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Surprising discoveries about metabolism and aging


 According to new research published in Science, metabolism peaks much earlier in life and slows much later than much later than we think. Before we delve into the specifics of the new research, it's necessary to establish a few terminology.

Metabolism is a term that refers to the collection of chemical process that enable an organism to live. This involves the conversion of energy from food into energy for life-sustaining processes such as breathing, circulating blood, growing and repairing cells, digesting food, and removing waste in humans.

The amount of energy required to carry out these essential processes while an organism is fasting or at rest is referred to as the basal metabolic rate, or BMR, and may be determined using a variety of online calculators that take an individual's height, weight, age, and gender into account. The term basal metabolic rate, or BMR, is frequently used interchangeably with resting metabolic rate, or RMR. Total energy expenditure (TEE) is calculated as the sum of BMR, energy used on physical activities, and energy spent on food digestion (known as dietary thermogenesis). BMR contributes for around 50% to 70% of total energy output in sedentary individuals, dietary thermogenesis accounts for 10% to 15%, and physical activity accounts for the remaining 20% to 30%.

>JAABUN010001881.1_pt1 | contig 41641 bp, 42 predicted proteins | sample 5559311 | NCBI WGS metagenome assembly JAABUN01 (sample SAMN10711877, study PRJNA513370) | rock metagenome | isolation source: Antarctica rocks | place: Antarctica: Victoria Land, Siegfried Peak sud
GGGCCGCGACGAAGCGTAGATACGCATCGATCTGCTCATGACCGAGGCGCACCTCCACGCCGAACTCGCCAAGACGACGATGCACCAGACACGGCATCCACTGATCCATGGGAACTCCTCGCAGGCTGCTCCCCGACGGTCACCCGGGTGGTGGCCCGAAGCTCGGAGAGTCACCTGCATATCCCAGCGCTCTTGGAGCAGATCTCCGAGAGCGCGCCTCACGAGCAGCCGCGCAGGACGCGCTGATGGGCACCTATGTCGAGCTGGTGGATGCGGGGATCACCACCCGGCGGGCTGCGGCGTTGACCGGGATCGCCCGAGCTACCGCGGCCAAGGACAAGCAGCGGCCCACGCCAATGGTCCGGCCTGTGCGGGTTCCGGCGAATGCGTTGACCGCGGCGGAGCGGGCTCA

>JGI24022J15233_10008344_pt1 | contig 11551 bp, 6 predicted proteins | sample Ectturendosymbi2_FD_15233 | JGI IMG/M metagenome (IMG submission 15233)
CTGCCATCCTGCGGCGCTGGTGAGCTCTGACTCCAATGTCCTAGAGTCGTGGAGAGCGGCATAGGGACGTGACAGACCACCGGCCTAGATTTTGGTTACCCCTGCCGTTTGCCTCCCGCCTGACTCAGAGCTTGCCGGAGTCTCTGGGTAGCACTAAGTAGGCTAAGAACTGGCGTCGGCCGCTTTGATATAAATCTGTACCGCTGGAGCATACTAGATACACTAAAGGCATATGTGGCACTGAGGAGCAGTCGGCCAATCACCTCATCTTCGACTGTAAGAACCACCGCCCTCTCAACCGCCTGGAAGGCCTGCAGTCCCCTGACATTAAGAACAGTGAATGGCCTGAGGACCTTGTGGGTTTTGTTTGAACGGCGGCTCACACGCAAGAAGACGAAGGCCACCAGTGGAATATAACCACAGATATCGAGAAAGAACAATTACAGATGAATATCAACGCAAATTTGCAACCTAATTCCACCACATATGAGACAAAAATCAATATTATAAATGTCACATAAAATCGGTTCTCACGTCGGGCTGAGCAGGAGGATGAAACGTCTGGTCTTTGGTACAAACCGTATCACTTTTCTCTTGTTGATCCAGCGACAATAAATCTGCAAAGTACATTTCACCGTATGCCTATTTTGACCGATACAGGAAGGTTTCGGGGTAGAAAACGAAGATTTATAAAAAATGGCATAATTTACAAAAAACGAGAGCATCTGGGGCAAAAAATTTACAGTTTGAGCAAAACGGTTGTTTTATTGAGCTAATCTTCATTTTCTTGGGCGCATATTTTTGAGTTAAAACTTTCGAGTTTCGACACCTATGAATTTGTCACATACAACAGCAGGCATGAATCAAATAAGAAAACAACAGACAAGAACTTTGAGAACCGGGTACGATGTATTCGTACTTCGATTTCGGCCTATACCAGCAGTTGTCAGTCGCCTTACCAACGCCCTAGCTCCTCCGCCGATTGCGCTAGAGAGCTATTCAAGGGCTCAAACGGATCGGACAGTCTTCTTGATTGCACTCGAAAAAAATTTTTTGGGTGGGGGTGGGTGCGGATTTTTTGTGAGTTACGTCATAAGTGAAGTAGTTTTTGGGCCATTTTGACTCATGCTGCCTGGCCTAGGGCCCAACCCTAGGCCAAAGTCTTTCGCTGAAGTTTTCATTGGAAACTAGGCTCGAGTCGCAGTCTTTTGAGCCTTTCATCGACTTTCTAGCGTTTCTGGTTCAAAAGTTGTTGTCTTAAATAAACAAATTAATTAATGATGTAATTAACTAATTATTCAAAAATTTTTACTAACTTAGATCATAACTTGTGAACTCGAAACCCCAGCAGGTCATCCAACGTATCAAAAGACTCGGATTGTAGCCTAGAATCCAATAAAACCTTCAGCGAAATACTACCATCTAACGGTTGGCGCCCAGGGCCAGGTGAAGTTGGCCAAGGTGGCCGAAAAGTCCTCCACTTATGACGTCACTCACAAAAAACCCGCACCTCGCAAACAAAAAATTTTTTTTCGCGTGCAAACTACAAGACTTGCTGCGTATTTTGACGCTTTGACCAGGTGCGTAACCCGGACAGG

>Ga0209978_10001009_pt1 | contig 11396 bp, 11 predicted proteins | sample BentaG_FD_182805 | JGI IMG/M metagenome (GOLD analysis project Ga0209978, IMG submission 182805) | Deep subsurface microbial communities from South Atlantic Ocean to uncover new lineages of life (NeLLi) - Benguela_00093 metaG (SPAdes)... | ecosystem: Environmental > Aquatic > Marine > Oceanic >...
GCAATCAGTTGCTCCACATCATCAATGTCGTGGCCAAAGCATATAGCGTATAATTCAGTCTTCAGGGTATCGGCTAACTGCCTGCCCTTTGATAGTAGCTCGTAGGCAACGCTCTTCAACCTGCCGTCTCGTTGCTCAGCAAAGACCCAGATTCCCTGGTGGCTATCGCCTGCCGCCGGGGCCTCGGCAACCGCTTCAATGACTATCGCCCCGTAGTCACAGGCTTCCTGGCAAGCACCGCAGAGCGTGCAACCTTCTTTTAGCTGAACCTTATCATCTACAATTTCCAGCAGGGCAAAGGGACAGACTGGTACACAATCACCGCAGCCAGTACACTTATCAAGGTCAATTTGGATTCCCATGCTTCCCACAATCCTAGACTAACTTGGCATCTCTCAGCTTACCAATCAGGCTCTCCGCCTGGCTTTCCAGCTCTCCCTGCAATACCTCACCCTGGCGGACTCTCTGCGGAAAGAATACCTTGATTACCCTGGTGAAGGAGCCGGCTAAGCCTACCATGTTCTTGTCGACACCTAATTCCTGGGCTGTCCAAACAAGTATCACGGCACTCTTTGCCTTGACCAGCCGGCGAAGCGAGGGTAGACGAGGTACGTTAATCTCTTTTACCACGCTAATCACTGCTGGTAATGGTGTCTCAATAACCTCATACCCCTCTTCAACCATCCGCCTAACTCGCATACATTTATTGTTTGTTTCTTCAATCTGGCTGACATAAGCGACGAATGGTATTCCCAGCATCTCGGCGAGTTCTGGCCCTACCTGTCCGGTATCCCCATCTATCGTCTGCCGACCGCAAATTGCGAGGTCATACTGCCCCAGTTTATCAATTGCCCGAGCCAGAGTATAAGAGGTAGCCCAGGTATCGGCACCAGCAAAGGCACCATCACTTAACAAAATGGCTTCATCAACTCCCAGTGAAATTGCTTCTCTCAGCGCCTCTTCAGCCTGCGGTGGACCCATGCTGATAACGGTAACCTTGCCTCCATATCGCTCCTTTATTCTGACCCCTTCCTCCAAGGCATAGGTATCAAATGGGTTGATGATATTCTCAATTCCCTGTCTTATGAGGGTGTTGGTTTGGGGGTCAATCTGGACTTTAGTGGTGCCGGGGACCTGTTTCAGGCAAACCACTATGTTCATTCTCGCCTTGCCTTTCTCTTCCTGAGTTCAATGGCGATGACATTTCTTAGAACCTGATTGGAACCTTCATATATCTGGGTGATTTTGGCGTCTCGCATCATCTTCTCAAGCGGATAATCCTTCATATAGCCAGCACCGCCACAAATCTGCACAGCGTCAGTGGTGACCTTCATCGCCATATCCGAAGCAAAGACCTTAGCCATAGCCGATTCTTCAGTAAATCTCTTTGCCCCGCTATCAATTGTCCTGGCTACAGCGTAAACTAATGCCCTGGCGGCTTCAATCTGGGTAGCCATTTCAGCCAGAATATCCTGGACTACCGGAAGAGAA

Although we know that certain factors such as age, sex, body mass, body composition, physical activity, and illness all affect energy expenditure, the most recent comprehensive study, which included data from people worldwide, revealed surprising information about the timing of age-related metabolism changes throughout the lifespan.

Who took part in the study?

The study enrolled 6,421 participants (64 percent female) ranging in age from 8 days to 95 years from 29 nations worldwide.

What was the purpose of the study?

The researchers computed TEE in all participants using measurements of doubly labeled water (the gold standard for measuring energy expenditure). They employed additional datasets, mathematical models, and changes to account for differences in body size, age, and reproductive status. Over the life span, their studies revealed 4 different stages of adjusted total and basal energy expenditure.

What were the findings of the research?

The study describes the following phases of energy expenditure:

Neonatal (1 month to 1 year): Neonates had a similar size-adjusted energy expenditure to adults during their first month of life. Energy use grew rapidly throughout the first year, peaking at 0.7 years of age. Between the ages of 9 and 15 months, subjects' adjusted energy expenditures were nearly 50% higher than those of adults.

Childhood and adolescence (1 to 20 years): Throughout childhood and adolescence, total and basal expenditures, as well as fat-free mass, continued to increase with age, size-adjusted expenditures steadily declined. Sex had no effect on the decline's rate. TEE and RMR adjusted to adult levels hit a plateau at 20.5 years. Notably, there was no increase in adjusted total or basal energy expenditure between the ages of ten and fifteen years.